This week’s blog is by Leanne Hoagland-Smith, Founder and Chief Results Officer of ADVANCED SYSTEMS, an international human capital performance improvement firm that focuses on the creation sustainable results using positive return on investment solutions. Her book, Be the Red Jacket in a Sea of Gray Suits: The Keys to Unlocking Sales Success, is available in the SalesJournal.com Store.
Sales training is one of the few areas within the training and development industry to experience a growth in 2009. The areas of sales management and sales coaching are expected to secure approximately one-third of all dollars invested in sales training.
Yet the question remains: Will this help achieve the desired end result of more sales?
Given that training and development continues to be modeled after the K-16 educational experience, I strongly doubt the anticipated results of sales training will be any greater than in past years. Yes, coaching is on the rise and is one of the few areas of learning that does demonstrate a positive return on investment. However, for many small to medium size companies, hiring sales coaches for each sales person is not economically feasible.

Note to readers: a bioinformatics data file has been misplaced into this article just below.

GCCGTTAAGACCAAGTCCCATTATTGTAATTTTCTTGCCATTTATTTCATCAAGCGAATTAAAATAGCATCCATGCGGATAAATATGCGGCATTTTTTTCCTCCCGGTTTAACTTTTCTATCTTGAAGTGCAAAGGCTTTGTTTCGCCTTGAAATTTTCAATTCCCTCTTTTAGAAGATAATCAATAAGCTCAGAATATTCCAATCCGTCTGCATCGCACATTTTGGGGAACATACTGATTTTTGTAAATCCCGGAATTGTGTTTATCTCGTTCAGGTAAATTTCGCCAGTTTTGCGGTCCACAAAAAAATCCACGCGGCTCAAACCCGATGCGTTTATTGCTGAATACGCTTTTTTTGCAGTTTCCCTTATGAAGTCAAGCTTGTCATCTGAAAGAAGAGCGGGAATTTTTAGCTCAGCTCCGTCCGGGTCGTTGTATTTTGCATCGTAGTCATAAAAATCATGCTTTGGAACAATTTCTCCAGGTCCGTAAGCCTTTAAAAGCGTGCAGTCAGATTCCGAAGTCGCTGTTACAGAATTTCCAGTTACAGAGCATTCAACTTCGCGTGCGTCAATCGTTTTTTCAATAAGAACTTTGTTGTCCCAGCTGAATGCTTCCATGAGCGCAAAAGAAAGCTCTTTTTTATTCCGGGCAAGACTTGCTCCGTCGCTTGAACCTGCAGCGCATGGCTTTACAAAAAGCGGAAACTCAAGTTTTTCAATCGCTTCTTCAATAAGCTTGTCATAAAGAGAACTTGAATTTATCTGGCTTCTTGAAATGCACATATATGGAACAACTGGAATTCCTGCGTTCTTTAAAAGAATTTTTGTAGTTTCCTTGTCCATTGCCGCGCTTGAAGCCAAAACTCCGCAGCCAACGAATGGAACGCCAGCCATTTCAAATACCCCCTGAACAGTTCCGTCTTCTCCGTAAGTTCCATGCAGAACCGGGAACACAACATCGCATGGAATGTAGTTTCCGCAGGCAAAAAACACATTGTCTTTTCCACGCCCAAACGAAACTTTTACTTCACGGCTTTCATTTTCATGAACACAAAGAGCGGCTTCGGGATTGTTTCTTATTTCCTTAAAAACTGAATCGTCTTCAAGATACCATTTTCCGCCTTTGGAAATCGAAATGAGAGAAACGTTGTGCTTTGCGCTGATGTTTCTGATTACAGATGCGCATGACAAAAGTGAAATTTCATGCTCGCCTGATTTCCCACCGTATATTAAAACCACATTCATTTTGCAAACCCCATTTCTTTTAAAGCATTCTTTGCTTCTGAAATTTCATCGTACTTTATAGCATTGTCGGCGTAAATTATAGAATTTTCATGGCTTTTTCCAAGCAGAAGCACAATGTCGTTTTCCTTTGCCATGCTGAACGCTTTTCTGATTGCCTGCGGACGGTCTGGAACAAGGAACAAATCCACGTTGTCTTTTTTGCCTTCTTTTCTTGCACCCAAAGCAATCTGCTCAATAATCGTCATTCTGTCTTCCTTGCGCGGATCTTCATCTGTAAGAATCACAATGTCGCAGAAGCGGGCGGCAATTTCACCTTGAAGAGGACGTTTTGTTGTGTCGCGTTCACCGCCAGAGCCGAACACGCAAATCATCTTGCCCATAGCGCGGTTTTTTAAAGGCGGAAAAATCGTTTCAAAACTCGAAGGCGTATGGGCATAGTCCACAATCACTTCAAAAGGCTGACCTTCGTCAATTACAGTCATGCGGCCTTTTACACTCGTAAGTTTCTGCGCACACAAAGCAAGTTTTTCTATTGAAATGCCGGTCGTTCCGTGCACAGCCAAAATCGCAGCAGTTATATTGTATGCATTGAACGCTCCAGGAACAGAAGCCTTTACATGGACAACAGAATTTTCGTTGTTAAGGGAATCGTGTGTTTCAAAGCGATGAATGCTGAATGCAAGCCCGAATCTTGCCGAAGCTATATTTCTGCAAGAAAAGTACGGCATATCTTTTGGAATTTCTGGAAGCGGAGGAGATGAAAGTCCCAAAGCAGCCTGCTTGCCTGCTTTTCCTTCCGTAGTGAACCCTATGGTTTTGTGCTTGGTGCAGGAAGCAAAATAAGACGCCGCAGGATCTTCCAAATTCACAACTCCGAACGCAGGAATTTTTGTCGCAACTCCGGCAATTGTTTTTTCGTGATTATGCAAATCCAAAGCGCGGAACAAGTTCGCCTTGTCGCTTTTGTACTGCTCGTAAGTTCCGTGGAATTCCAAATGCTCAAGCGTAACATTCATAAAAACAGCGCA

What these companies can do instead is revise their sales training curriculums to focus more on developing positive attitudes and habits and less on honing sales skills and knowledge. Some very expensive sales trainers and publishers of sales training curriculum might take offensive at this suggestion, but let’s look at what the sales research suggests:
- Almost 50% of all sales leads are not followed up
- 25% of sales people stop after the second contact
- 12% of sales people stop after the third contact
- 10% of sales people make more than three contacts
- 80% of all sales are made on the fifth to 12th contact
This data reveals that the obstacle to sales people achieving their sales targets is not a lack of knowledge or skills, but rather poor attitudes and habits.
Sales professionals know leads keep them employed and the business sound. Most also know that unless they are told to go to Hades, the sale can still be earned. Yet many lack the necessary attitudes and habits to do what they know they must.
The question sales trainers, sales coach and consultants should be answering is “Not do they know it?” but rather “Do they want to do it?”
When the sales training facilitation can generate the emotional buy in, or “what’s in it for me,” only then can it lead to “what’s in it for us?” as the organization.
Now is the time to invest in positive attitude and habit development within your sales training. Yes, sales skills are important, but the will (attitude) will always exceed the skill (knowledge).